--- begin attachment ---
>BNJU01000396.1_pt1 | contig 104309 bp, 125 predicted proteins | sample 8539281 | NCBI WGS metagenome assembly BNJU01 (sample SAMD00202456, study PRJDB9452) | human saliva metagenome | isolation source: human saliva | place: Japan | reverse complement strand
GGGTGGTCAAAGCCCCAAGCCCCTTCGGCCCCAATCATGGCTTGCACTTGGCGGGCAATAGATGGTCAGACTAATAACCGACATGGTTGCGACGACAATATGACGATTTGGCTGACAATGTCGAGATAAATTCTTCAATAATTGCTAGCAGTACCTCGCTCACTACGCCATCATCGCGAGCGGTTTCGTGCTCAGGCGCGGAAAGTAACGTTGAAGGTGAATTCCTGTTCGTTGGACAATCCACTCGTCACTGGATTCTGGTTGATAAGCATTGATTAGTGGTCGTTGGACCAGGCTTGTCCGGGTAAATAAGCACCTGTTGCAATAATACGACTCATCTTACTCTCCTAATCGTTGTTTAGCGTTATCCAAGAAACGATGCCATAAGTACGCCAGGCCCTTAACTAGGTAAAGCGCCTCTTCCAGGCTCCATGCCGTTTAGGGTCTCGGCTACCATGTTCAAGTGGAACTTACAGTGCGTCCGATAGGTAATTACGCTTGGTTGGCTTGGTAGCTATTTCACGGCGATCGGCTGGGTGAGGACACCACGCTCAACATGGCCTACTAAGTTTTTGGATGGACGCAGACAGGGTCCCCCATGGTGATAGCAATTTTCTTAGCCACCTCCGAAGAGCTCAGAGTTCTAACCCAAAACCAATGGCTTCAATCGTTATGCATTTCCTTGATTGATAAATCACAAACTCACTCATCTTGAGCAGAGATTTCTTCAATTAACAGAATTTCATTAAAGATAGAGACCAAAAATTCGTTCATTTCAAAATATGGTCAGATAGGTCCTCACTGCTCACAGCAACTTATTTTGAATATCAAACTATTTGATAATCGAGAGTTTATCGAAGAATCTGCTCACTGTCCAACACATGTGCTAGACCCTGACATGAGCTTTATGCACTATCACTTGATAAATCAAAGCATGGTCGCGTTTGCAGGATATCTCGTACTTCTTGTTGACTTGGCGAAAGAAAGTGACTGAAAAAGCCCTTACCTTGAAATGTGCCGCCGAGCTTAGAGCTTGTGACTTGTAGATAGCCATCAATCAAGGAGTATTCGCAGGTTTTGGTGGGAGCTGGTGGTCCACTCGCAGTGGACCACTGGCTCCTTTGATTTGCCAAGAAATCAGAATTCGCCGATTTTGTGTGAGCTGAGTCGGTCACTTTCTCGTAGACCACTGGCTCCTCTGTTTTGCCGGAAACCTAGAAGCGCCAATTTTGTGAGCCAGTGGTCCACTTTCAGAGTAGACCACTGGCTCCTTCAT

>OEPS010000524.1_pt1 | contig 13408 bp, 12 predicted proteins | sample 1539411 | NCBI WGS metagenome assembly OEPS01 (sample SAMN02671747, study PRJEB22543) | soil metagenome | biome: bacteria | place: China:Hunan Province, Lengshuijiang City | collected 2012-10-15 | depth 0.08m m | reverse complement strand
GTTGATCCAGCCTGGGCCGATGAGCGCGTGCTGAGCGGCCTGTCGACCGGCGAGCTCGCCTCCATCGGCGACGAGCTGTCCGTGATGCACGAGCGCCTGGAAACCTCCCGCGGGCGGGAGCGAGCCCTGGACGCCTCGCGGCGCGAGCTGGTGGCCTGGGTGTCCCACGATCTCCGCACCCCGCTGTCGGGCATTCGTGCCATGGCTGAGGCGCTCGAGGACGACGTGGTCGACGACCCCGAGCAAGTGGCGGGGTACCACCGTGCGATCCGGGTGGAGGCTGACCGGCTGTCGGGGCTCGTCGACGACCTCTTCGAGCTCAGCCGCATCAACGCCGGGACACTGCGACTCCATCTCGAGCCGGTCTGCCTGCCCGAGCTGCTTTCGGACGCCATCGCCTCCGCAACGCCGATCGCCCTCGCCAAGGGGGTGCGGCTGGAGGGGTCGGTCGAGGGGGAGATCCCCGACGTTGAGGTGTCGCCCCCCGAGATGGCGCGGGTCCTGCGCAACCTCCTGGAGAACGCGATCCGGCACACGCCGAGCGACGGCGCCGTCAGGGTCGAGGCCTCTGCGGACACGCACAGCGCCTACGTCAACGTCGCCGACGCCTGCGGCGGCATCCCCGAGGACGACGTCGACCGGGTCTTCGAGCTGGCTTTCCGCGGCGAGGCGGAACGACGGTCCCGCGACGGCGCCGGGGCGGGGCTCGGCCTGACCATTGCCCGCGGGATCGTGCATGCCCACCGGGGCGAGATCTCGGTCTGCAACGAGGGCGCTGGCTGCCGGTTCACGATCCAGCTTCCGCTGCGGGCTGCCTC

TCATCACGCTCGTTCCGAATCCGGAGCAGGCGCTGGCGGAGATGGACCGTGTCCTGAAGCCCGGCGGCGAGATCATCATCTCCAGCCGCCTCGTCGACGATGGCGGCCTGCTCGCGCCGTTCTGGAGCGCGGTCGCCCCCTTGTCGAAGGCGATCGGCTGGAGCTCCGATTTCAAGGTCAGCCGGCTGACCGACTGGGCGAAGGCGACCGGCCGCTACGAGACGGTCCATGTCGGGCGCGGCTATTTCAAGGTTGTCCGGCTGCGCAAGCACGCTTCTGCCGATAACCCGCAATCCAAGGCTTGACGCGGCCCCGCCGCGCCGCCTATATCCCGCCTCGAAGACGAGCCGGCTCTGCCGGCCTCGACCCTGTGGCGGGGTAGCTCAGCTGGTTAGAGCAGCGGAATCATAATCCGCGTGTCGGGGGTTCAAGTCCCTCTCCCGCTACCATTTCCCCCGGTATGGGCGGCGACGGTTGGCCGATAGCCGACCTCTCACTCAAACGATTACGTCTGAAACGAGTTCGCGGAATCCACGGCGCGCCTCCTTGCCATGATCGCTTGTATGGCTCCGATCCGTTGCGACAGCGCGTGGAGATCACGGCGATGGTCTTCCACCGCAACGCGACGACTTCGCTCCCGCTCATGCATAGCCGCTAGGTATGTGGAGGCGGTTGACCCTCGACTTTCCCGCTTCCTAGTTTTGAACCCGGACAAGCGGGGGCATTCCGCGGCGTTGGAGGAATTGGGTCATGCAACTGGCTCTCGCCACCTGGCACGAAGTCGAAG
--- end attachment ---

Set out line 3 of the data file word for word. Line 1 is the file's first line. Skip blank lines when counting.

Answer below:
>OEPS010000524.1_pt1 | contig 13408 bp, 12 predicted proteins | sample 1539411 | NCBI WGS metagenome assembly OEPS01 (sample SAMN02671747, study PRJEB22543) | soil metagenome | biome: bacteria | place: China:Hunan Province, Lengshuijiang City | collected 2012-10-15 | depth 0.08m m | reverse complement strand